When I was much younger—in about 1959 to 1961—my best friend Jimmy Griffin had a big collection of Ace Doubles SF paperbacks, which was my first exposure to these wonderful little “two-fers.” If your only exposure to SF books is what you can find at the local bookstore chain (Coles, Chapters or Indigo in Canada; probably Barnes & Noble or Half-Price Books in the US; most likely W.H. Smith or Waterstones in the U.K.) or Amazon online; if you don’t have an independent bookseller or really good used bookstore (like Powell’s in Portland, OR), you may not have even heard of Ace Doubles.
From 1952 through, I believe, 1973, the Ace publishing company—now part of Penguin—put out a series of “tête-bêche” (French for “head to foot”) paperbacks: two “novels” (really more novella-length works, usually; sometimes full novels that had been abridged to fit a 320-page length maximum) bound together with one upside-down in relation to the other—with associated cover—so all you had to do was flip the book to read the other. (The “D” in the number doesn’t mean “double,” by the way, even if it was originally intended that way. Isaac Asimov, Philip K. Dick and others had D-series single books.)
Ace started its double books by publishing mysteries and westerns; some people argue that Cry Plague!, by Theodore S. Drachman, was SF, but the book on the other side, The Judas Goat, by Leslie Edgley, was definitely not, so most collectors don’t count it as Ace’s first SF title. That honour went to A.E. van Vogt’s The World of Null-A on one side, with his The Universe Maker on the other (D-31). To my way of thinking, the Ace D-series published some of the best SF of the time (not to say that this was the only good SF, but it was a reliable place to get good, sometimes very good SF). And for this column, I’ve been going back and looking at some of the books to see whether that statement has any kind of reality. Stand by.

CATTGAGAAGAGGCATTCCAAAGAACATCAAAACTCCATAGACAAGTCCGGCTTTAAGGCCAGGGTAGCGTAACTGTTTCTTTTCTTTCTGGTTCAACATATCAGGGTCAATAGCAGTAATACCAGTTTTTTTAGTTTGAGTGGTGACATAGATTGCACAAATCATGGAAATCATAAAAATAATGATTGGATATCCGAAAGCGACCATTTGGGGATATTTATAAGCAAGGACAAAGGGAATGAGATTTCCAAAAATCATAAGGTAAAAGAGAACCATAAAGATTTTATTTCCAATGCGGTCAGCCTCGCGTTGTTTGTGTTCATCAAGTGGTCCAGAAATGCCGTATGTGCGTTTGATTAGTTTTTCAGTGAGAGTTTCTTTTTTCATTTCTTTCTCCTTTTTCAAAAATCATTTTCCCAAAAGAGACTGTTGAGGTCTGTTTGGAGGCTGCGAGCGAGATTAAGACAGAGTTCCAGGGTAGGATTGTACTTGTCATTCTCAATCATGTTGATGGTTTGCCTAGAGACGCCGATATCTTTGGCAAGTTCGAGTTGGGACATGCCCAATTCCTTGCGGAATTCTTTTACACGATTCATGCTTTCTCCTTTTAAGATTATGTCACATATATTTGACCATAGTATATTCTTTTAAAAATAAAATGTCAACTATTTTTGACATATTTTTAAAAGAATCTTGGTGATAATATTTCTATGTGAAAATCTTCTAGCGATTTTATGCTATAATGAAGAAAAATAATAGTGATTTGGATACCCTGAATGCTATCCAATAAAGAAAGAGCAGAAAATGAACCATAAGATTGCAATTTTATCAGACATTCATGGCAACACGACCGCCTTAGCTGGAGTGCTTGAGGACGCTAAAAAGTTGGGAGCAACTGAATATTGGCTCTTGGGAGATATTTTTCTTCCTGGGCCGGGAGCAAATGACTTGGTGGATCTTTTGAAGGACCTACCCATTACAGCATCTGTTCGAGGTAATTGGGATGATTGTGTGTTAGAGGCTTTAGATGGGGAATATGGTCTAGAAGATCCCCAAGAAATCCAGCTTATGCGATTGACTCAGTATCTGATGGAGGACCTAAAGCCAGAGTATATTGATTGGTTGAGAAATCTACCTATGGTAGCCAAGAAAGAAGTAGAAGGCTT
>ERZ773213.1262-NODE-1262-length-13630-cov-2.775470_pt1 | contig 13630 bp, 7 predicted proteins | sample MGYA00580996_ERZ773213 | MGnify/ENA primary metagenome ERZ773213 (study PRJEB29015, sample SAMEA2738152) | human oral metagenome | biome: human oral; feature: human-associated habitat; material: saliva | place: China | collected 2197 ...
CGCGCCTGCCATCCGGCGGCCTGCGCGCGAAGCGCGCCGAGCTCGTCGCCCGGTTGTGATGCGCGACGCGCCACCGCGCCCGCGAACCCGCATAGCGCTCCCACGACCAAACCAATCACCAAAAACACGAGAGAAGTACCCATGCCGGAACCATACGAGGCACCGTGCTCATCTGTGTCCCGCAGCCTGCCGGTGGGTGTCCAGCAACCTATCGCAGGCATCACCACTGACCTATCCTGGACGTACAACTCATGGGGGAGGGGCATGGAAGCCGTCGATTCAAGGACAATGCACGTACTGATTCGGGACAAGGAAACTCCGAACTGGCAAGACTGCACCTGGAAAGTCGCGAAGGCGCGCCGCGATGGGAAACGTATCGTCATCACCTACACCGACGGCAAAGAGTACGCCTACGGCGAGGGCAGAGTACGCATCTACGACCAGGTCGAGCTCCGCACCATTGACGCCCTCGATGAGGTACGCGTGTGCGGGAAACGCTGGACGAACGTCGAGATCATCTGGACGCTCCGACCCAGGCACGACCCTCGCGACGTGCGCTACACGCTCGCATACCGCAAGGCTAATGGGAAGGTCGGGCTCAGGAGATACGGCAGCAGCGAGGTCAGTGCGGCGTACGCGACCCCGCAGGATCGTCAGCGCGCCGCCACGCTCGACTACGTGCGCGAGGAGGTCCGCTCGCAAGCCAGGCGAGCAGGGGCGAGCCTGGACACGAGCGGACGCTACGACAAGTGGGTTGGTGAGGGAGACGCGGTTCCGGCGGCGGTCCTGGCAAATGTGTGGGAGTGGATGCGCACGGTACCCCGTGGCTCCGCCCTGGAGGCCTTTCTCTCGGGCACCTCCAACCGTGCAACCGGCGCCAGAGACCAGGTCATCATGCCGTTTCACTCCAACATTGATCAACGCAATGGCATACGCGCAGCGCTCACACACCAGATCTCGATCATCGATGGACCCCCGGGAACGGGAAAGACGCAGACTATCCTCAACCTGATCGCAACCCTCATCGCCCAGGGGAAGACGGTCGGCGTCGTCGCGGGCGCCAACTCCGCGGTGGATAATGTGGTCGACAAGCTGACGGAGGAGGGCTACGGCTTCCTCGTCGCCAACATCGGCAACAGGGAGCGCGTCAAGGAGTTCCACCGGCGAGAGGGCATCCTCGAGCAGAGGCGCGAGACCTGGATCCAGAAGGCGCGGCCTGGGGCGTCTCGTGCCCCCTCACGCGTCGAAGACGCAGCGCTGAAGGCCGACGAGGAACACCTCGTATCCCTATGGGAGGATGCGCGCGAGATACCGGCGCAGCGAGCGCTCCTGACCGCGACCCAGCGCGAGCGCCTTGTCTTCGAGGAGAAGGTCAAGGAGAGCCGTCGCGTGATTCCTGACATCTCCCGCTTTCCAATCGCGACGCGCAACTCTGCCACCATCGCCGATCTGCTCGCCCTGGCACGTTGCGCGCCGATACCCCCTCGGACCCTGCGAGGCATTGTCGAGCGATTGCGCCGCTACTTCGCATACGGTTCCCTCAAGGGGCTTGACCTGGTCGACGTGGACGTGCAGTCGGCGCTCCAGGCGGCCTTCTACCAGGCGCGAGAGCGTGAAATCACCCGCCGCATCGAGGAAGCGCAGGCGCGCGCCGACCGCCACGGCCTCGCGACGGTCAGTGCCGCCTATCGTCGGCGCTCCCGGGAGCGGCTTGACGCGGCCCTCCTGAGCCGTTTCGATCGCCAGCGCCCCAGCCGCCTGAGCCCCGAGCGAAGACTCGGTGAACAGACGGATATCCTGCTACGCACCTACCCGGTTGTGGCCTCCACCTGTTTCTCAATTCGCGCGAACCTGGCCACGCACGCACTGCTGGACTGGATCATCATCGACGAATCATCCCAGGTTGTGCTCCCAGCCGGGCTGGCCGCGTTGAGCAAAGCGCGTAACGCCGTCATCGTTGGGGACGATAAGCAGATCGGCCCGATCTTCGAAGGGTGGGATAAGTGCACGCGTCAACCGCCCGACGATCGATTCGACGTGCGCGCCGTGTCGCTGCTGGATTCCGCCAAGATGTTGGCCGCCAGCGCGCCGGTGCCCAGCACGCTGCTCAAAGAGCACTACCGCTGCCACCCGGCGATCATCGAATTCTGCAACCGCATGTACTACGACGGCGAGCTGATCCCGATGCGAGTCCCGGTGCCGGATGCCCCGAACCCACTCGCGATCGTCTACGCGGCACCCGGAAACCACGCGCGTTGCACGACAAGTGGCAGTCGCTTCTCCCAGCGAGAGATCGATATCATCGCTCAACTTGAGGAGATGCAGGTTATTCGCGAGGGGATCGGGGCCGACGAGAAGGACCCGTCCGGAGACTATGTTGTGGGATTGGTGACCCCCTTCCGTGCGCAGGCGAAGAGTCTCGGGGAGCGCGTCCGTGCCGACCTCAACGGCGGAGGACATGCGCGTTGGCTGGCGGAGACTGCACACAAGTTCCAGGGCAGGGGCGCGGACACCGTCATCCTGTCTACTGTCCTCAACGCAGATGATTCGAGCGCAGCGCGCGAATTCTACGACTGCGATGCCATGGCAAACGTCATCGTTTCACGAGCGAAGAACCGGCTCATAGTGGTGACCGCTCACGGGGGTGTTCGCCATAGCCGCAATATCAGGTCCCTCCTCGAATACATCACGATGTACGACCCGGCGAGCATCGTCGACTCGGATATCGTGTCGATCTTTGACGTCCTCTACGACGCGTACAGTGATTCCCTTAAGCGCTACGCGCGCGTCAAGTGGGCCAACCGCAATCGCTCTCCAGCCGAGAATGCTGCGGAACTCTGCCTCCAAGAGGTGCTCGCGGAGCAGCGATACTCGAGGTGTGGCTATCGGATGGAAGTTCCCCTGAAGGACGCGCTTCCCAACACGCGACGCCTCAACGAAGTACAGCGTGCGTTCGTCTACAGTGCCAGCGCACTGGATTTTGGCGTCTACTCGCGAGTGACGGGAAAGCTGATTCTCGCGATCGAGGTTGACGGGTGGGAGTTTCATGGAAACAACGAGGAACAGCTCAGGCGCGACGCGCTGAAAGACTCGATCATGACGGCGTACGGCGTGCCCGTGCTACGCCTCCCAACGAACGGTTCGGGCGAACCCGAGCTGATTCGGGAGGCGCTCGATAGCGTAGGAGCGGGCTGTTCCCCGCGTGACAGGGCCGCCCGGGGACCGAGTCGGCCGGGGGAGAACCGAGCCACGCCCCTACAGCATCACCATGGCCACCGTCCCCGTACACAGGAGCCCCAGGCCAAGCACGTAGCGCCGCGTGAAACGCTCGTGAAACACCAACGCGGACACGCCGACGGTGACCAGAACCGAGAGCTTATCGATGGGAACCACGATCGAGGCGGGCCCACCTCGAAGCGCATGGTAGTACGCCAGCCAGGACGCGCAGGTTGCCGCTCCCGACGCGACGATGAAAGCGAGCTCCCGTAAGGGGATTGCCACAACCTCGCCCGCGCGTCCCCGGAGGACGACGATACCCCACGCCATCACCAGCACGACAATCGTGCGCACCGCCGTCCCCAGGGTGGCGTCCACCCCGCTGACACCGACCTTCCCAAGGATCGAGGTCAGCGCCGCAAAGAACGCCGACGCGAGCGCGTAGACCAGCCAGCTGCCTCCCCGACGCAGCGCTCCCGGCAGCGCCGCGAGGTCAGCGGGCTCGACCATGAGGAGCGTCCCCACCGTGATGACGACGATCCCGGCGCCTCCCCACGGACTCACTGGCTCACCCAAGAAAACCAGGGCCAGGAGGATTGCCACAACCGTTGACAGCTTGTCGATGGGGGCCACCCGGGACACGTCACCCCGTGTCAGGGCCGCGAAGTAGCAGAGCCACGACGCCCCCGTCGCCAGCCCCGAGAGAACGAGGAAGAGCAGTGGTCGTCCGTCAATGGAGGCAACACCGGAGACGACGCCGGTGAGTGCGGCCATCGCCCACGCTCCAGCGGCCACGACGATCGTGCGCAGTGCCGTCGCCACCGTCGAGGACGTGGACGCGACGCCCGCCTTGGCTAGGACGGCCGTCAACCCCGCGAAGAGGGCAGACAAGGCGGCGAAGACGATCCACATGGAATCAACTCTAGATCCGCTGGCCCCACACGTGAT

What is it about ‘50s and ‘60s SF that makes it stand out in my mind? (For the most point in this column, when I say SF I don’t mean fantasy or horror, okay? D-36, which was Robert E. Howard’s Conan the Conqueror paired with Leigh Brackett’s The Sword of Rhiannon, is one of the few in this series that’s not straight SF. I don’t have all the Ace D-series, so I’m unable to verify whether some of Margaret St. Clair’s books (Agent of the Unknown, D-150 and The Green Queen, D-175) are SF or fantasy, but I don’t think she was well known for her SF. (One exception is D-453, The Games of Neith.) Most of the D-series books are pure SF if you count psionics—telepathy and the like—as SF tropes.) Why is it that I feel as if much of the SF of that era is superior to some of the SF/Fantasy of today?